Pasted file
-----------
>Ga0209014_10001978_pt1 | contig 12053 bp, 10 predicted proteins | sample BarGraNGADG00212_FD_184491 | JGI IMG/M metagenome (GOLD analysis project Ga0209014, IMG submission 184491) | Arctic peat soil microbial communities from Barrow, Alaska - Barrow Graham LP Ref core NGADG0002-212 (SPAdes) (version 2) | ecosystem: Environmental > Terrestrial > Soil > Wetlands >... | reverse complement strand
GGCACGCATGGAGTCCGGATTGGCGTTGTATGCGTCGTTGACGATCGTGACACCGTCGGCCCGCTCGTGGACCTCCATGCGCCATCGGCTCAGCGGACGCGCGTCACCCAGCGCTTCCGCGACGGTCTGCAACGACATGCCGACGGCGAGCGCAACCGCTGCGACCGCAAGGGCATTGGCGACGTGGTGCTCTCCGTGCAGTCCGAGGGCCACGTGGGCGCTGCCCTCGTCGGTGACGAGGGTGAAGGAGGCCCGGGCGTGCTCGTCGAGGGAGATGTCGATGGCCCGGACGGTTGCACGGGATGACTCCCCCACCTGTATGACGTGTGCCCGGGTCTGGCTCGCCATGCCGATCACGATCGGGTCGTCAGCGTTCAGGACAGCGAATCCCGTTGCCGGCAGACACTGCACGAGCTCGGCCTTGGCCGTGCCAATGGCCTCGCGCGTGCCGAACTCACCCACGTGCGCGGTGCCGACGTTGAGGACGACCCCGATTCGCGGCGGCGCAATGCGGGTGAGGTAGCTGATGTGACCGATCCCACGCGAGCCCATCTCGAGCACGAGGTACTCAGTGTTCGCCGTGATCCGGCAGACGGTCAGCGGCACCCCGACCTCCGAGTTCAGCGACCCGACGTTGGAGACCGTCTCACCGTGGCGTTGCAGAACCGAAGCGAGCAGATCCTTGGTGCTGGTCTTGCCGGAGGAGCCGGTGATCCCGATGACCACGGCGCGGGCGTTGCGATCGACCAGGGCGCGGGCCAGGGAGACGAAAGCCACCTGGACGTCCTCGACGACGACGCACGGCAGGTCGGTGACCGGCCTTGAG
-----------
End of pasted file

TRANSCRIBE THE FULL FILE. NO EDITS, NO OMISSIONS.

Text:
>Ga0209014_10001978_pt1 | contig 12053 bp, 10 predicted proteins | sample BarGraNGADG00212_FD_184491 | JGI IMG/M metagenome (GOLD analysis project Ga0209014, IMG submission 184491) | Arctic peat soil microbial communities from Barrow, Alaska - Barrow Graham LP Ref core NGADG0002-212 (SPAdes) (version 2) | ecosystem: Environmental > Terrestrial > Soil > Wetlands >... | reverse complement strand
GGCACGCATGGAGTCCGGATTGGCGTTGTATGCGTCGTTGACGATCGTGACACCGTCGGCCCGCTCGTGGACCTCCATGCGCCATCGGCTCAGCGGACGCGCGTCACCCAGCGCTTCCGCGACGGTCTGCAACGACATGCCGACGGCGAGCGCAACCGCTGCGACCGCAAGGGCATTGGCGACGTGGTGCTCTCCGTGCAGTCCGAGGGCCACGTGGGCGCTGCCCTCGTCGGTGACGAGGGTGAAGGAGGCCCGGGCGTGCTCGTCGAGGGAGATGTCGATGGCCCGGACGGTTGCACGGGATGACTCCCCCACCTGTATGACGTGTGCCCGGGTCTGGCTCGCCATGCCGATCACGATCGGGTCGTCAGCGTTCAGGACAGCGAATCCCGTTGCCGGCAGACACTGCACGAGCTCGGCCTTGGCCGTGCCAATGGCCTCGCGCGTGCCGAACTCACCCACGTGCGCGGTGCCGACGTTGAGGACGACCCCGATTCGCGGCGGCGCAATGCGGGTGAGGTAGCTGATGTGACCGATCCCACGCGAGCCCATCTCGAGCACGAGGTACTCAGTGTTCGCCGTGATCCGGCAGACGGTCAGCGGCACCCCGACCTCCGAGTTCAGCGACCCGACGTTGGAGACCGTCTCACCGTGGCGTTGCAGAACCGAAGCGAGCAGATCCTTGGTGCTGGTCTTGCCGGAGGAGCCGGTGATCCCGATGACCACGGCGCGGGCGTTGCGATCGACCAGGGCGCGGGCCAGGGAGACGAAAGCCACCTGGACGTCCTCGACGACGACGCACGGCAGGTCGGTGACCGGCCTTGAG